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It is a well-known fact that it’s entirely possible to start with a new Ruger 10/22 rifle and replace factory parts with aftermarket pieces until, like the Tin Woodman in the Wizard of Oz, it has none of its original parts left. And you have a whole new gun. Countless 10/22 owners have done exactly this.

It’s a slightly lesser-known fact that there are almost as many aftermarket parts available for certain .22 pistols: the Ruger Mark IV, the Browning Buckmark, and the S&W Victory. There are not quite as many parts for the Taurus TX22 or the KelTec33, but there are some, and probably will be more tomorrow. 

I have not been able to replace every single part of the Victory I bought for letting off steam at steel plates between rounds of Skeet and 5-Stand, but I’m getting close. And, swapping parts in my pistol is more than just a fun tinkering hobby. It has made the Victory into a much better shooter. The Victory is not an expensive pistol. I haven’t spent as much in parts as I paid for it originally, but I might be close. I try not to think about that. 

Tandemkross makes great stuff for rimfires—with the exception of their pistol case, which is flimsy—as does Volquartsen. And a search for aftermarket parts turns up other manufacturers, too. You can go so far as to add barrels, too, but they are pricey and so far I have resisted doing that.

All of the additions my pistol have been DIY jobs, and all of them, with one exception, went on easily in a couple of minutes. These four below were the essential parts that boosted my Victory’s performance and function.

1. Tandemkross FireStarter Firing Pin

Adding an aftermarket firing pin dramatically reduced the number of failures I experience at the range.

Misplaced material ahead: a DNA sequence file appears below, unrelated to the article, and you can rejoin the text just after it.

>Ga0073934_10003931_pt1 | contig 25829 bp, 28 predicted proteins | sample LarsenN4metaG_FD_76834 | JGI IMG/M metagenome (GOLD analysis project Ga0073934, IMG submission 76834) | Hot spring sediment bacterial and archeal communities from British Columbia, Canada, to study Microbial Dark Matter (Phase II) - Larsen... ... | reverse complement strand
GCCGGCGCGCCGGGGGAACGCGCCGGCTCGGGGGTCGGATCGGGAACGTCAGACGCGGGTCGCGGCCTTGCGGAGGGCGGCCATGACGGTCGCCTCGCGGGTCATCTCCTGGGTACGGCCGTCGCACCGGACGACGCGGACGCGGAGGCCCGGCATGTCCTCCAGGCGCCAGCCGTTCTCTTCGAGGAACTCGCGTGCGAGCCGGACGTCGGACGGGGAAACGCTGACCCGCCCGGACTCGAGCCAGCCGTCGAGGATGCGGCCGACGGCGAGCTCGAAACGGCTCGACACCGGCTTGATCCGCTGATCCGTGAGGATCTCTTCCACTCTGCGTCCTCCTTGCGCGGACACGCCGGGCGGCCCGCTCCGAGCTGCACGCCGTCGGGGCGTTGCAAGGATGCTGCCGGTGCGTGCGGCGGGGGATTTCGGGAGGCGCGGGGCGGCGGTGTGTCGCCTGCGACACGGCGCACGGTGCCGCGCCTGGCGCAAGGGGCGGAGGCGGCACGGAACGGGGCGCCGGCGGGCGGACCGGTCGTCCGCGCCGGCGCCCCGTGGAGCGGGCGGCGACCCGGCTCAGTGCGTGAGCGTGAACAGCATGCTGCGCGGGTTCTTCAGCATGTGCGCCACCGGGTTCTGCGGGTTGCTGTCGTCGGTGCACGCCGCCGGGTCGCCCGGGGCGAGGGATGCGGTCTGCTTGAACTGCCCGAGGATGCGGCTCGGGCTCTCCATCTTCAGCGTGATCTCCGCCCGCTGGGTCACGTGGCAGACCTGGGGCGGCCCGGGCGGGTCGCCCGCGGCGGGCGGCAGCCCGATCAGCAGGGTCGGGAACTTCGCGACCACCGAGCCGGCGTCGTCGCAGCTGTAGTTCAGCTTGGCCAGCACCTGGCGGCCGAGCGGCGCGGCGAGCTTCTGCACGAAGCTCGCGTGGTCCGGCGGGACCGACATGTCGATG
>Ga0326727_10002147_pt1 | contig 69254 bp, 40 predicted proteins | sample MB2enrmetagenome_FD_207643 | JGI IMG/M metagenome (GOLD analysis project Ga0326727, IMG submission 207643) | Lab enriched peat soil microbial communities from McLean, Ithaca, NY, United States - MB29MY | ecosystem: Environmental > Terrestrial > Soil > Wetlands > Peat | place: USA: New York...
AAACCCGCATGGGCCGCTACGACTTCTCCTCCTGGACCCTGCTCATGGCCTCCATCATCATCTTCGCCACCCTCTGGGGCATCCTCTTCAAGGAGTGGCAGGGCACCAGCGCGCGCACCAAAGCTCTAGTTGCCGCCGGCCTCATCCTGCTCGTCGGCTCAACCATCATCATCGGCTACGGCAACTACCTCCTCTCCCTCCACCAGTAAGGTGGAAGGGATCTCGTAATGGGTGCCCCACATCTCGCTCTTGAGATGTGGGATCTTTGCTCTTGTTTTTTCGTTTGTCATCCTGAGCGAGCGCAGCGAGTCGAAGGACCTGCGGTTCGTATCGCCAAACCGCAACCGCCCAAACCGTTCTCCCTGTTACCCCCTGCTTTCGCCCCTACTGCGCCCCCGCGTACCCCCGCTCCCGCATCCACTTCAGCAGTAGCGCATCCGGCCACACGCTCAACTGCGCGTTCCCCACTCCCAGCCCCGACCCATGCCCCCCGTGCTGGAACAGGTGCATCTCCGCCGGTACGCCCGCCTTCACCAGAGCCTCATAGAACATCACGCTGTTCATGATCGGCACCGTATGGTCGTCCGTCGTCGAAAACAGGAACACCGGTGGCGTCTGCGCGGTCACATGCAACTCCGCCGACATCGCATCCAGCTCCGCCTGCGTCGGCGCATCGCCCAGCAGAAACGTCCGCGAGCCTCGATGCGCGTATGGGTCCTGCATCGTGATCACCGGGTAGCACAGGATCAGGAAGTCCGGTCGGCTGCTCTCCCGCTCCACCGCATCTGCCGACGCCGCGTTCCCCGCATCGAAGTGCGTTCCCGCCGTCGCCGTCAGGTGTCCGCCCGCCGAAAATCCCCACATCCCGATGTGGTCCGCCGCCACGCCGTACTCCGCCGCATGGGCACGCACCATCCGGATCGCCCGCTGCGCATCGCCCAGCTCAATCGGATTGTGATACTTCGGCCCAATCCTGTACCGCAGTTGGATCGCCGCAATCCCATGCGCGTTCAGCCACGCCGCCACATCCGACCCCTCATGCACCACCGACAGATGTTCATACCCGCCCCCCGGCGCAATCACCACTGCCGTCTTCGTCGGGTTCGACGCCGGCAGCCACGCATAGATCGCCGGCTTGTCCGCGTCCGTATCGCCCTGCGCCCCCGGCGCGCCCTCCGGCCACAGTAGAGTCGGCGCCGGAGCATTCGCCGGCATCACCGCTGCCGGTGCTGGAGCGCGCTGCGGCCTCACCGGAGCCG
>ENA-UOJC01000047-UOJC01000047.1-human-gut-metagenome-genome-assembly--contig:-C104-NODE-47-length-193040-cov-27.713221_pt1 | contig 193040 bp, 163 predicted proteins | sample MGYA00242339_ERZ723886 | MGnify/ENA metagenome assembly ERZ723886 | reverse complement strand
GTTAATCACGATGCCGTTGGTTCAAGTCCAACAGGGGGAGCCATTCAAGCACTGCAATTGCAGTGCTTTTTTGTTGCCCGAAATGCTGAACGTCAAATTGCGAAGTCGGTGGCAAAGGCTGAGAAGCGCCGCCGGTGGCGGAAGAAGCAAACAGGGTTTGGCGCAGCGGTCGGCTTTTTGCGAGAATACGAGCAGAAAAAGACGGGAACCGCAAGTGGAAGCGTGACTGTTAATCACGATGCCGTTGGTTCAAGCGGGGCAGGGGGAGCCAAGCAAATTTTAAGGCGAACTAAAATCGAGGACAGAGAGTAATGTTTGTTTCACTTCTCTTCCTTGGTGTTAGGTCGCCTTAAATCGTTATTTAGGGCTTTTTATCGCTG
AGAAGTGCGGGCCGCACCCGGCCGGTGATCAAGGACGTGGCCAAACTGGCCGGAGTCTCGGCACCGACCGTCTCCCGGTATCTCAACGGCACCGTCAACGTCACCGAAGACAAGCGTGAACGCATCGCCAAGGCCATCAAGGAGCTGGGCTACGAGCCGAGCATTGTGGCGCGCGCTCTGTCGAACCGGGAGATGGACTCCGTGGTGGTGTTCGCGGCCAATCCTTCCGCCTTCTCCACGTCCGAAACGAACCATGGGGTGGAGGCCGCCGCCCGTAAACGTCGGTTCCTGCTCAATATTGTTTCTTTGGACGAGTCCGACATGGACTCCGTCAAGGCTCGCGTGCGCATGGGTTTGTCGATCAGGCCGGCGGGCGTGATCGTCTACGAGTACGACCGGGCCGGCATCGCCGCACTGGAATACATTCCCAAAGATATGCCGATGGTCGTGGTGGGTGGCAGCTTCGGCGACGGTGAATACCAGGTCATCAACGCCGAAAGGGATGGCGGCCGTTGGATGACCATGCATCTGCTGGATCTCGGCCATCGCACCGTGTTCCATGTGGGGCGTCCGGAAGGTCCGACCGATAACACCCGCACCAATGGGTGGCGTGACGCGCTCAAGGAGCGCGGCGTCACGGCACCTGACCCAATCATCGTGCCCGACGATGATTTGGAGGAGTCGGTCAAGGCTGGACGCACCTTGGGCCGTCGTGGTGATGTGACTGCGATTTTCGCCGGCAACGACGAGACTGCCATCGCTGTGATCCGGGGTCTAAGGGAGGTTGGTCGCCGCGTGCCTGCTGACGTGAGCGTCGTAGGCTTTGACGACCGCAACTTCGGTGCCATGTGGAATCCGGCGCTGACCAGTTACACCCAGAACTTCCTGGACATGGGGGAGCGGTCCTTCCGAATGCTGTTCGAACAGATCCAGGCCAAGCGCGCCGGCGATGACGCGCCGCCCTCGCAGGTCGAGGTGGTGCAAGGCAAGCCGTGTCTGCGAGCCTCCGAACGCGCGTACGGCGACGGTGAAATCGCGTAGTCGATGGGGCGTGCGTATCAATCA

2. Volquartsen Exact Edge Extractor

.22 Pistol Extractor
This aftermarket extractor goes for less than $17 from Volquartsen. Volquartsen

A sharp, rugged, precisely made extractor cuts way down on misfires and stovepipes. Before I switched the firing pin and extractor, the pistol was picky about which brands or ammo it would function with. Now it chews through the cheap stuff with very few glitches.

3. Tandemkross “Halo” Charging Ring

Tandemkross Halo Charging Ring
This enlarged charging handle from Tandemkross goes for $49.99. Tandemkross

Several makers offer enlarged charging handles. They are great for clearing the few malfunctions I still experience. They make the pistol a lot more user friendly for new shooters. And for me, too. 

4. Tandemkross Victory Trigger

One of the reasons I picked the Victory in the first place was its trigger pull, which was lighter than that of a few other guns I tried. So, I wasn’t convinced I needed one of these, but once you start adding stuff, it’s hard to stop. Also, I was wrong. The new flat trigger feels great, and it lightened the pull from around 3½ pounds to 2½. It comes with set screws that adjust for pre- and post-travel as well.

This was the one part that was a chore to install, but I did figure it out, and it was worth the time and effort. Word of advice: Tandemkross sells an extra spring and detent separately so when you lose the first one during the installation, you can finish the job anyway. It was $2.99 extremely well-spent on my part.

Tandemkross calls all its .22 triggers “Victory” triggers, by the way, not just the trigger for the Victory pistol.

Smith & Wesson Victory
A before and after look at the author’s SW22 Victory. Smith & Wesson / Phil Bourjaily

After that, I added stuff just to add stuff, including more Tandemkross parts including: “Hivebrid” grips; a captured spring-and-guide rod to reduce the chance of launching a spring during disassembly; magazine bumpers just because. Also, from DIP Inc., a slick Picatinny rail with an adjustable rear backup sight and a totally unnecessary but, I hope you will agree, very cool looking vent rib.